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Danger Lampost

Futurist & Technology Consultant,

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Should a public official caught in an extra-marital affair resign or be forced to resign?

It seems American politics is constantly filled with news stories of high ranking public officials who get caught in an extra-marital affair, and then either resign or are forced by political pressures to resign. Had I more time to research this debate, I would see if I could find any statistics on the relevance of this issue in different countries. But I was thinking that would be a fascinating call out to TED members in other countries for your point of view on this issue, both in your own country and in the United States.

Some studies show about 50% of Americans have an extramarital affair. So I would expect that a significant percentage of our elected officials are having affairs. Should they all resign?

Is there a contradiction here? Should we hold our elected officials to a higher standard than we (as citizens) appear to hold for ourselves?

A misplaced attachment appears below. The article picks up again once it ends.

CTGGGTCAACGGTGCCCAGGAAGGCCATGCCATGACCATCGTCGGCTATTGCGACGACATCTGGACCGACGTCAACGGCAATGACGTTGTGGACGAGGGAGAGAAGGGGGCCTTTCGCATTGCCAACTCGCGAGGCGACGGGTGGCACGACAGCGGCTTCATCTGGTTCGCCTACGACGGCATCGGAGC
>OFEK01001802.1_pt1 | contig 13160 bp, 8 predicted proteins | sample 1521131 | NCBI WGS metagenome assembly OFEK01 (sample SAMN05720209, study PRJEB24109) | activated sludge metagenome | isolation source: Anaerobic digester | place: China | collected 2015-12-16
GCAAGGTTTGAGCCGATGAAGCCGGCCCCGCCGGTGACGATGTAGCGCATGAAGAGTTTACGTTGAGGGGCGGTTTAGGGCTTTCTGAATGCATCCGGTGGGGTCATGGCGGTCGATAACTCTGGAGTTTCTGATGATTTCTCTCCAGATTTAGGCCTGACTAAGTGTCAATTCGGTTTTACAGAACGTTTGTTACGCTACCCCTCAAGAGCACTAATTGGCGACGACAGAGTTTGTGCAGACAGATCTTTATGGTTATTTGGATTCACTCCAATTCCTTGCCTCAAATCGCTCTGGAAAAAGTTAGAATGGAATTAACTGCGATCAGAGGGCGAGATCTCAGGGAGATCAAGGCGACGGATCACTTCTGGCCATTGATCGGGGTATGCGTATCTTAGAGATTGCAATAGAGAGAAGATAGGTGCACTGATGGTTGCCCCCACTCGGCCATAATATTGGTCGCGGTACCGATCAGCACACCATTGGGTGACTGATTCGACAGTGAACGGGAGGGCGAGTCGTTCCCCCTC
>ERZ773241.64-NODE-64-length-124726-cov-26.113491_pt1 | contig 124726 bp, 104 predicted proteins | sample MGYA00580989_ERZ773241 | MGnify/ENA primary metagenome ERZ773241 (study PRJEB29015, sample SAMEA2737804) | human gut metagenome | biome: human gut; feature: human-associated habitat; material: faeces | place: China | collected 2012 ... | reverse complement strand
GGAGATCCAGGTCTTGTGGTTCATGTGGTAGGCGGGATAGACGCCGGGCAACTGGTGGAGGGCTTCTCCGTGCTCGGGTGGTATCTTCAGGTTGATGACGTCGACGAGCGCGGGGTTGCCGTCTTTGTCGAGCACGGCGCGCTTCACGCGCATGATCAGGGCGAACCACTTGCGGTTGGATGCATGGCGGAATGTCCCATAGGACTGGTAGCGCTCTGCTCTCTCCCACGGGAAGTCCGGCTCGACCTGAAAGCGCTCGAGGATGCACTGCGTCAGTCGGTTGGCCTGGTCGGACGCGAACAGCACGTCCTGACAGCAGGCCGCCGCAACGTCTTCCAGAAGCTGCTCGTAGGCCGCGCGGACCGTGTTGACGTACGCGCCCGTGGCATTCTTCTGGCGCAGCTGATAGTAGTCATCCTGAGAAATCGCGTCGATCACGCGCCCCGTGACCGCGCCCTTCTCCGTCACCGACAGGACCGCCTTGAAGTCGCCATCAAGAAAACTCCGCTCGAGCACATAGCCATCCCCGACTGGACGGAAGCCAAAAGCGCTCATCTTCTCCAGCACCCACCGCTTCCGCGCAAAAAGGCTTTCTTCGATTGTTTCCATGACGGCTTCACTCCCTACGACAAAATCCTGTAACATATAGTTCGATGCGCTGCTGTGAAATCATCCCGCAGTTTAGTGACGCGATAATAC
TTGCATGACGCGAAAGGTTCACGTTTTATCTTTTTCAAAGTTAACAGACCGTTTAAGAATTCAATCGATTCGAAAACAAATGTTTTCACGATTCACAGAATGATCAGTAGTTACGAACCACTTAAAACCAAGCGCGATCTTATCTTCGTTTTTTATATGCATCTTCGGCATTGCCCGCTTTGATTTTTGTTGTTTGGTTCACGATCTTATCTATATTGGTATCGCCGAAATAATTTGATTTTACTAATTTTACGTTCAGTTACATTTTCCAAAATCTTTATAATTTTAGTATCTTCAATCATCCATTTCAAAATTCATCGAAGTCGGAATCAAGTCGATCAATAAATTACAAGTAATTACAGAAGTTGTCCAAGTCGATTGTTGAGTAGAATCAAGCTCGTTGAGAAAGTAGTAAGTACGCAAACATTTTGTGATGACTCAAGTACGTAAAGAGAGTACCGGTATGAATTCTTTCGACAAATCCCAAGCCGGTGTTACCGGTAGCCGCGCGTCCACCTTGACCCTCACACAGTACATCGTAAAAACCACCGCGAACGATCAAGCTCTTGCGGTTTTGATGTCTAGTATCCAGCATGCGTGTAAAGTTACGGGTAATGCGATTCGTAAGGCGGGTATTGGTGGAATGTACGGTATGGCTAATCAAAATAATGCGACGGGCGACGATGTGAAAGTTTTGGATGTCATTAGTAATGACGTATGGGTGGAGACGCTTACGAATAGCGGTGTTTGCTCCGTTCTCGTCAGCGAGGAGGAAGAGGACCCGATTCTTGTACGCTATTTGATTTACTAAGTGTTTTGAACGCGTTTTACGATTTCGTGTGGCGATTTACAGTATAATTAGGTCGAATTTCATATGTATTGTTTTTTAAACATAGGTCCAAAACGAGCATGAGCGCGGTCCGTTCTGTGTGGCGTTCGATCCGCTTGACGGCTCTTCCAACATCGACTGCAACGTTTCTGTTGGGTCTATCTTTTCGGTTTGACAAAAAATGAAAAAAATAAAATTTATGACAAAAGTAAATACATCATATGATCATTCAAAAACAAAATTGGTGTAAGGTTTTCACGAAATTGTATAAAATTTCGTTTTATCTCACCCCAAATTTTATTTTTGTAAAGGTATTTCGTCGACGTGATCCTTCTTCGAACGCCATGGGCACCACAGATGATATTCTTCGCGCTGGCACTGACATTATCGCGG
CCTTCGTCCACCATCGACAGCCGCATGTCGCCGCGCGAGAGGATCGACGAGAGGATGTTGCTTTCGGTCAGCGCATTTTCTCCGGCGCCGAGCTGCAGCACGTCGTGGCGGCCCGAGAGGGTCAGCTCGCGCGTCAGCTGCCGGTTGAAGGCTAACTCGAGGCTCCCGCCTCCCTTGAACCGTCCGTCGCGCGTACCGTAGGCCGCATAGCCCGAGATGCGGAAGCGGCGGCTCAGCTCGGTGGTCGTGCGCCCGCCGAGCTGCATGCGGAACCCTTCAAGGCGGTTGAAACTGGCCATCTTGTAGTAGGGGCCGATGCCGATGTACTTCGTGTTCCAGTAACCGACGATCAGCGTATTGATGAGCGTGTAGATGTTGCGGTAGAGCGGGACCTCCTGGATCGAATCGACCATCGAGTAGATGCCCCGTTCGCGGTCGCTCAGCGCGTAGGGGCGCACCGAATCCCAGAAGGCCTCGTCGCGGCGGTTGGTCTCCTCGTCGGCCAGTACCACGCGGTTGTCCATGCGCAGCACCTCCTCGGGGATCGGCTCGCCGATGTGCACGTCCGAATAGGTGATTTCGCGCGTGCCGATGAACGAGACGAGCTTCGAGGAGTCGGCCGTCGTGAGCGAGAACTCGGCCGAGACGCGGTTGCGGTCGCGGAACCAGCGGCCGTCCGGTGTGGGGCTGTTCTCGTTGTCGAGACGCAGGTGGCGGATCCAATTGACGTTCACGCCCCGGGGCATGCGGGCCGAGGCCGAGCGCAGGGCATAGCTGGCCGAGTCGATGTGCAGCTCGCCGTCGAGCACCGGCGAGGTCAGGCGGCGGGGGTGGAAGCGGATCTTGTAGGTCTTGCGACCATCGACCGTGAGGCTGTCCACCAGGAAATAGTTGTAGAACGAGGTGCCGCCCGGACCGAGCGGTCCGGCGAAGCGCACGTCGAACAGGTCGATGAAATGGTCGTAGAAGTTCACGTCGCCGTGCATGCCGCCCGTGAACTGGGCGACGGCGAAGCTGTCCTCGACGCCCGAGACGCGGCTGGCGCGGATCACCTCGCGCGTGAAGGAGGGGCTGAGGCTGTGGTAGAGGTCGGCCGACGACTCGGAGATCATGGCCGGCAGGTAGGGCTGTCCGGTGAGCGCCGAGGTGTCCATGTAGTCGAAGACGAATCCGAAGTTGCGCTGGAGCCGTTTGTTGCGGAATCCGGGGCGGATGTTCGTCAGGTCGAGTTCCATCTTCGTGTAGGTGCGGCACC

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    Nov 13 2012: I guess it depends on whether you consider adultery to be wrong. Here in the UK it is advertised on prime time television, so it seems cosher .
    A few years ago our chancellor of the exchequer was obliged to cut up his credit card. Not the best choice for guardian of the nation's purse.
    Personally if a politician's wife/husband can't trust him/her then I would also be wary of trusting them with public office; but I guess I may be going out of fashion.

    :-)
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      Nov 13 2012: Although I stand on the side of "if it doesn't directly bear on the office of the official, then let it remain private," you might be surprised that I also agree with YOU. Personal immorality does have bearing on all dimensions of a person's actions. But here's the hitch-- nobody can do anything about it. Why? Because we are ALL SINNERS. If we put a sainthood standard on public office, either we'll get a bunch of skillful liars and deceivers, or a bunch of false and unstable hypocrites.

      The best we can do is be humble sinners choosing imperfect but conscientious public officials.

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